Efficiency, ample rest, and diet—these are key factors for any natural athlete. When drugs are introduced, recovery is greatly increased. It’s no small coincidence that the explosion of split training corresponded with the explosion in drug use and the resulting superhuman sizes that began to appear in the late ’60s and up unto modern times.
But assuming we don’t want to use illegal and potentially dangerous drugs to simply look better at the beach or win a local bodybuilding show, then what is a natural trainer to do? Focus on recovery, focus on efficiency, and focus on key lifts—something that’s best achieved with full-body training. Those old-timers knew a thing or two about maximizing muscle gain with limited equipment.
The champs of yesteryear were the pioneers. They went first. They were the explorers sailing to new lands. Some of their ideas ended up going nowhere, and some were even counterproductive, but these bodybuilders learned in the trenches and from real-world training what worked and what didn’t. They didn’t need double-blind, peer-reviewed studies to know if something worked. They knew it worked because they got stronger and more muscular. Today, some call that “bro science.” I call it real-world training and life in the trenches.
Kris Gethin sums up my feelings on the subject of real-life training versus studies with this amazing quote: “Knowledge without mileage is bullshit.” I have a Kaged Muscle shirt that says that. It’s one of my favourite quotes and favourite shirts.
But don’t get me wrong—I love studies and read many of them. But put your trust in what works in real life and in real gyms.
The Reg Park System
Reg Park was a pioneer in the sport. He was the man who inspired Arnold to first pick up a barbell. Imagine, without Reg, we wouldn’t have The Terminator. That alone is worthy of praise. Park trained almost exclusively using full-body sessions. Here’s one of his favourites using his 5 × 5 approach, an approach still popular with many strength athletes. In the Reg Park 5 × 5 program, the first 2 sets are warm-ups and the last 3 are work sets. Reg also avoided training to failure:
Squats 5 × 5
Chin-Ups or Pull-Ups 5 × 5
Dips or Bench Press 5 × 5
Barbell Curls 2 × 10
Wrist Work 2 × 10
Calves 2 × 15–20
Front Squats 5 × 5
Rows 5 × 5
Standing Overhead Press 5 × 5
Deadlifts 5 × 5
Wrist Work 2 × 10
Calves 2 × 15–20
Reg would alternate the two workouts, training three days per week. Arnold Schwarzenegger started his weight-training odyssey on a Reg Park full-body workout. Reg did have a few variations to the above routine, including a more detailed phase training approach, but the above one was the template for his 5 × 5 system.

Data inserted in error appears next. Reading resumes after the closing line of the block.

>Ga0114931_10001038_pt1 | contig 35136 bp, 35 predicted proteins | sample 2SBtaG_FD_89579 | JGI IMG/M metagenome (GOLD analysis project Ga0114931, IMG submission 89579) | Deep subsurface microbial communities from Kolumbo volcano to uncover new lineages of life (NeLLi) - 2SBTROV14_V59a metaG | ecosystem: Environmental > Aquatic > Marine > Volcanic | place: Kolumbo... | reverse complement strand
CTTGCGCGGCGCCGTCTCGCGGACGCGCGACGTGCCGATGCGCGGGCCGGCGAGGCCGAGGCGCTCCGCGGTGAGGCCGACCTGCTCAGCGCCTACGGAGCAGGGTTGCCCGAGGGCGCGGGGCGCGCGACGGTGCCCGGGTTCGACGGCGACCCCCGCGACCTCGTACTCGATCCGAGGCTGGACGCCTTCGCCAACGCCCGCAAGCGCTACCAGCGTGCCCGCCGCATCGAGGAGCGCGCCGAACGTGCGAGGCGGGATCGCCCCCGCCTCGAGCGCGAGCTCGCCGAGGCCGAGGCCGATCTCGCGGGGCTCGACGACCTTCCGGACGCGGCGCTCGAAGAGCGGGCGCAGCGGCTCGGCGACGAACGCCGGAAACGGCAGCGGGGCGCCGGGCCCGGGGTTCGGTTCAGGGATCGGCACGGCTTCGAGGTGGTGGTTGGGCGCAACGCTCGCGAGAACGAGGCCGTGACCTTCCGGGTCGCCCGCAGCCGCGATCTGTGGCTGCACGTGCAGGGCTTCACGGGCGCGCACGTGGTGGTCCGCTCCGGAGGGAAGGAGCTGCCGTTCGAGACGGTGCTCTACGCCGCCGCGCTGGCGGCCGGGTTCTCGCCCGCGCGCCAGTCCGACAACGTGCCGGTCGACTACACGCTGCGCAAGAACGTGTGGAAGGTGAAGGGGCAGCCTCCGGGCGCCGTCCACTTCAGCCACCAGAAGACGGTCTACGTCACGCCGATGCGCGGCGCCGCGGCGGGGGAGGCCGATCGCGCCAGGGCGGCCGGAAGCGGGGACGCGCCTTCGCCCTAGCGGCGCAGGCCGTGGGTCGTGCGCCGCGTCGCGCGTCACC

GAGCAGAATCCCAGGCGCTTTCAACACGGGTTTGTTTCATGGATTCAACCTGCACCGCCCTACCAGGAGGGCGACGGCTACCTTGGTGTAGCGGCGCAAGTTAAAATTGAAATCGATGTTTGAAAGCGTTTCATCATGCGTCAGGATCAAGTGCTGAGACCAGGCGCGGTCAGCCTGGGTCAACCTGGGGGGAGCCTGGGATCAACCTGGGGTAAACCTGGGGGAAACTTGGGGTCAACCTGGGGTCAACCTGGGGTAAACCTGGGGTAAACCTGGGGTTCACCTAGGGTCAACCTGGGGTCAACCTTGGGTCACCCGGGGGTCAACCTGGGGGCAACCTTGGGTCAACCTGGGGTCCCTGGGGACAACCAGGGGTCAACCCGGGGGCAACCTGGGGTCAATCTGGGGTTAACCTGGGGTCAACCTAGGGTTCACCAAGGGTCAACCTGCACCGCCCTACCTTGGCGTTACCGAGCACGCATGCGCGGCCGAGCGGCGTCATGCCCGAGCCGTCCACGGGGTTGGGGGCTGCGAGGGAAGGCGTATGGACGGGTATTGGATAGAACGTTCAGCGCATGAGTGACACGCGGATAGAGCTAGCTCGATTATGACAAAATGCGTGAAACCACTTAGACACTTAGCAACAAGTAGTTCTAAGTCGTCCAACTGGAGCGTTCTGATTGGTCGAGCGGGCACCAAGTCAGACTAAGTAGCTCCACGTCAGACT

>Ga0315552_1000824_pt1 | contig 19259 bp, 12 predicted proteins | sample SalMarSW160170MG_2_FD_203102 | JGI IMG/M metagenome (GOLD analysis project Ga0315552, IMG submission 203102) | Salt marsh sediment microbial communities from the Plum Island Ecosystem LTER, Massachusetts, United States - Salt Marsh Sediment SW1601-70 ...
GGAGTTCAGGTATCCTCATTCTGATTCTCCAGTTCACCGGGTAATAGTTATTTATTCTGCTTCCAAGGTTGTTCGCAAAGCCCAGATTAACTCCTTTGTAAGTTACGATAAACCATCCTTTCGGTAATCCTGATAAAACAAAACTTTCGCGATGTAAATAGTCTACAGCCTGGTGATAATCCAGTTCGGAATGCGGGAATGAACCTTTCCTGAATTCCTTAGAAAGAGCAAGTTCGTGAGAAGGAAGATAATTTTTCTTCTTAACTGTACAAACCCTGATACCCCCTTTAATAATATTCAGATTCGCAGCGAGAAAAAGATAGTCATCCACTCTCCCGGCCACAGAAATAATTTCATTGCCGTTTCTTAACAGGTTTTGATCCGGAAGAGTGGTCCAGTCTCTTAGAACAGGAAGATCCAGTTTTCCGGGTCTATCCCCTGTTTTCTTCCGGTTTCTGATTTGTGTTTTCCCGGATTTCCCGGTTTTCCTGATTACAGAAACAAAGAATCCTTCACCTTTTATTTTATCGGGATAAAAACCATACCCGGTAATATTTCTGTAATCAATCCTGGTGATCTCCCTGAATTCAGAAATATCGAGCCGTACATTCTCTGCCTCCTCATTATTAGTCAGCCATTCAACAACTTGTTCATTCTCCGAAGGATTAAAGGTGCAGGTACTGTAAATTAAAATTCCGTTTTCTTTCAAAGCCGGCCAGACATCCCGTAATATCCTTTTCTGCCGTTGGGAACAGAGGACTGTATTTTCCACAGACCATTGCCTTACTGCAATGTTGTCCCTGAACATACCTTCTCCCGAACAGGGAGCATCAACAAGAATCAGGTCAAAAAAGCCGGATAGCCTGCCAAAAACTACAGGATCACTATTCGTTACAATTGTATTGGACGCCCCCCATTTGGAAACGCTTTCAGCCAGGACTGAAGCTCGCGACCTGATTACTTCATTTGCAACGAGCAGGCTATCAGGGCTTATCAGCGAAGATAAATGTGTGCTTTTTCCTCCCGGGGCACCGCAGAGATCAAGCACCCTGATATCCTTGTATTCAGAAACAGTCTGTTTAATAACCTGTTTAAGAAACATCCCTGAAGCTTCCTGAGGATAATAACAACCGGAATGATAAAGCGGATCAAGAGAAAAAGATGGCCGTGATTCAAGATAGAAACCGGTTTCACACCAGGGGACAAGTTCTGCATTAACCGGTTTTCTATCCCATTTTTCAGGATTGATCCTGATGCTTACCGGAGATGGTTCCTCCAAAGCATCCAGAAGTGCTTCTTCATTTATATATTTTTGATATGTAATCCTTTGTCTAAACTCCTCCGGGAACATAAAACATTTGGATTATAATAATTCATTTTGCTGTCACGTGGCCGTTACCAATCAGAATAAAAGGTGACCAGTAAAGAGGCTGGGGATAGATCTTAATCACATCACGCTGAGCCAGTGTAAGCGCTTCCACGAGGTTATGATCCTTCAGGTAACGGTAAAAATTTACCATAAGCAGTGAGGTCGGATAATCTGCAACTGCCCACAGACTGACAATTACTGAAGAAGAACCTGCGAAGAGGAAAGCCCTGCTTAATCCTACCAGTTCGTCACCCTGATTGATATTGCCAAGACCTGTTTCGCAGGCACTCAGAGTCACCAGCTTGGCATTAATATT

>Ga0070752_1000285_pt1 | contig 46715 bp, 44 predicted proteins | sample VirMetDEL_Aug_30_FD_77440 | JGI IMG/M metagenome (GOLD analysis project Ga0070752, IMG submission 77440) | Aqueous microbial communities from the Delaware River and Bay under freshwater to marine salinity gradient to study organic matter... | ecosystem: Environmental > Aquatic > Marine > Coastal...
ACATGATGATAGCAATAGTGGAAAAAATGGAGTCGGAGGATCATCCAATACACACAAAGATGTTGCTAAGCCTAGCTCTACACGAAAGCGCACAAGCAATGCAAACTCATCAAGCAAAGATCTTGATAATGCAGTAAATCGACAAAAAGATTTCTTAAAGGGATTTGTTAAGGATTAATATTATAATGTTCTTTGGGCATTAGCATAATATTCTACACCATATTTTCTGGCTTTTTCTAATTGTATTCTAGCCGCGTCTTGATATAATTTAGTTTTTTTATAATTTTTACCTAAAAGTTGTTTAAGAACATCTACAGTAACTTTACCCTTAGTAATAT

We can learn so much from the pre-steroid champs that it’s unfortunate more people don’t look to the history books and see why the champs trained a certain way. See their theories and their trials, tribulations, success and failures. I encourage all my readers to research the history of the sport. It’s fascinating, and you’d be surprised how many ideas being touted as new are just rehashed versions of ideas that bodybuilding icons such as Arnold's mentor Reg Park and the legendary Steve Reeves were doing decades before you were even born!
Steve Reeves’ Full Hercules Training
Steve Reeves was a legendary bodybuilder and one of the first to focus on symmetry. After retiring from the sport, he became an actor. He was the number one box office draw worldwide by 1960. He is best remembered as Hercules. His contest wins included Mr. America, Mr. World, and Mr. Universe. He always trained on the full-body system and built a physique that’s still impressive even by today’s standards. Here is a sample of his routine from the early 1950s:
The Steve Reeves Routine
Dumbbell Swings (warm-up): 3 sets of 15–20 reps
Upright Rows: 3 sets of 8–12 reps
Behind-the-Neck Press: 3 sets of 8–12 reps
Bench Press: 3 sets of 8–12 reps
One-Arm Dumbbell Rows: 3 sets of 8–12 reps
Dumbbell Lateral Raises: 3 sets of 8–12 reps
Incline Bench Press: 3 sets of 8–12 reps
Triceps Press-Downs: 3 sets of 8–12 reps
Barbell Curls*: 3 sets of 8–12 reps
Seated Dumbbell Curls*: 3 sets of 8–12 reps
Squats (super set with next move): 3 sets of 8–12 reps
Pull-Overs: 3 sets of 8–12 reps
Breathing Squats or Hack Squats (superset with next move): 1 set of 20 reps
Breathing Pull-Overs: 1 set of 20 reps
Deadlifts: 2 sets of 8–12 reps
Good Mornings: 2 sets of 8–12 reps
*In later years, Steve would just do incline dumbbell curls for biceps. The incline was his favourite move, and he often did 9 sets of it for biceps. The incline definitely hits the biceps stretch position and isolates the biceps; many studies have been done on the positive effects that weighted stretch moves have on muscle growth.
Reeves was famous for his intensity. He was an early version of Mike Mentzer in many respects, training to failure, often doing forced reps and even negatives before such terms were even coined. When doing incline curls, he would train to failure then use his legs to kick the dumbbells up to his shoulders before slowly lowering the weighs in a negative-only style.
Arnold Schwarzenegger’s Golden Six
The Austrian Oak began his bodybuilding journey on full-body workouts, and he still suggests them to beginners. He called it the “golden six” routine and believed these were the best mass movements you could do.
Squats: 4 sets of 10 reps
Wide-Grip Bench Press: 3 sets of 10 reps
Pull-Ups: 3 sets to failure
Behind-the-Neck Barbell Press: 4 sets of 10 reps
Barbell Curls: 3 sets of 10 reps
Bent-Knee Sit-Ups: 3–4 sets to failure
This workout was to be done three days per week on non-consecutive days.
I would suggest adding in one calf move and one triceps move to the above, myself. Far be it from me to criticize Arnold’s approach, but those two moves wouldn’t add too much extra volume, and both body parts are so important. Along the same lines, adding a direct hamstring move would be of value too. You could do stiff-legged deadlifts on Wednesday, and squats on Monday and Friday, for example.